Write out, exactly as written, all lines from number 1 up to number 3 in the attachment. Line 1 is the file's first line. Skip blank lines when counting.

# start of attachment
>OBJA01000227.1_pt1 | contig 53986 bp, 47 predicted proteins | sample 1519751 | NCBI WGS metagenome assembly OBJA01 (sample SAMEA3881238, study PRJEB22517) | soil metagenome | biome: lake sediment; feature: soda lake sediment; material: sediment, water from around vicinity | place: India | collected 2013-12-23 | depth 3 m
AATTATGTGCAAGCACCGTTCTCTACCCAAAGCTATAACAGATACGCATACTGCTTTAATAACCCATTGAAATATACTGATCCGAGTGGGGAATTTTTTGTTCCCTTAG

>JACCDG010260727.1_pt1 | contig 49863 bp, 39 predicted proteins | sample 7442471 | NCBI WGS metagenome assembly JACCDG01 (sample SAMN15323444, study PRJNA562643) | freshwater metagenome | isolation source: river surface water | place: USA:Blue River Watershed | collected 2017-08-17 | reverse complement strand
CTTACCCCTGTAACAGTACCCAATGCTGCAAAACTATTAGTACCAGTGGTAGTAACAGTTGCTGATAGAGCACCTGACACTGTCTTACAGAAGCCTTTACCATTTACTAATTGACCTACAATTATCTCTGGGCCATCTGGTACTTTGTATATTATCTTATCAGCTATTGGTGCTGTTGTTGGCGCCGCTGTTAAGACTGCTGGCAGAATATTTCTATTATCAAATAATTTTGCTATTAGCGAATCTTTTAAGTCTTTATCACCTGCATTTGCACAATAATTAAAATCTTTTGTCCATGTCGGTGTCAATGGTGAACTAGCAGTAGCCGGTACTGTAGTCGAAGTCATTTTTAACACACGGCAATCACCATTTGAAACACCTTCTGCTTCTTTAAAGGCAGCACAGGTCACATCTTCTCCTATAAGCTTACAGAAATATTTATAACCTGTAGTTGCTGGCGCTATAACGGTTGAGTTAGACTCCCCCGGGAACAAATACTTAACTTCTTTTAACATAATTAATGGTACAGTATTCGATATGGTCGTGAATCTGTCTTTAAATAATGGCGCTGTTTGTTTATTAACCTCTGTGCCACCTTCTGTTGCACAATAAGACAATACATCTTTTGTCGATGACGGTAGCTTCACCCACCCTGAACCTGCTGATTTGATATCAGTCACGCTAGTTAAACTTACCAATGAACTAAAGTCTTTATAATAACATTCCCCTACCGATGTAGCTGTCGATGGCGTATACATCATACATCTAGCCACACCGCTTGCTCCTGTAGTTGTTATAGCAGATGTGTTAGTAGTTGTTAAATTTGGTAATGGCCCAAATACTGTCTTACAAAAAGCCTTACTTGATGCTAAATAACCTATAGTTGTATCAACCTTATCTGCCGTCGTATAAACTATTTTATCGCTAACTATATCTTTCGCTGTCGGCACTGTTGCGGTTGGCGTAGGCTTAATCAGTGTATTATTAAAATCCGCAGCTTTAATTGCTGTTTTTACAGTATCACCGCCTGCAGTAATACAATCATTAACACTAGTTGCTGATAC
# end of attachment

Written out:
>OBJA01000227.1_pt1 | contig 53986 bp, 47 predicted proteins | sample 1519751 | NCBI WGS metagenome assembly OBJA01 (sample SAMEA3881238, study PRJEB22517) | soil metagenome | biome: lake sediment; feature: soda lake sediment; material: sediment, water from around vicinity | place: India | collected 2013-12-23 | depth 3 m
AATTATGTGCAAGCACCGTTCTCTACCCAAAGCTATAACAGATACGCATACTGCTTTAATAACCCATTGAAATATACTGATCCGAGTGGGGAATTTTTTGTTCCCTTAG

>JACCDG010260727.1_pt1 | contig 49863 bp, 39 predicted proteins | sample 7442471 | NCBI WGS metagenome assembly JACCDG01 (sample SAMN15323444, study PRJNA562643) | freshwater metagenome | isolation source: river surface water | place: USA:Blue River Watershed | collected 2017-08-17 | reverse complement strand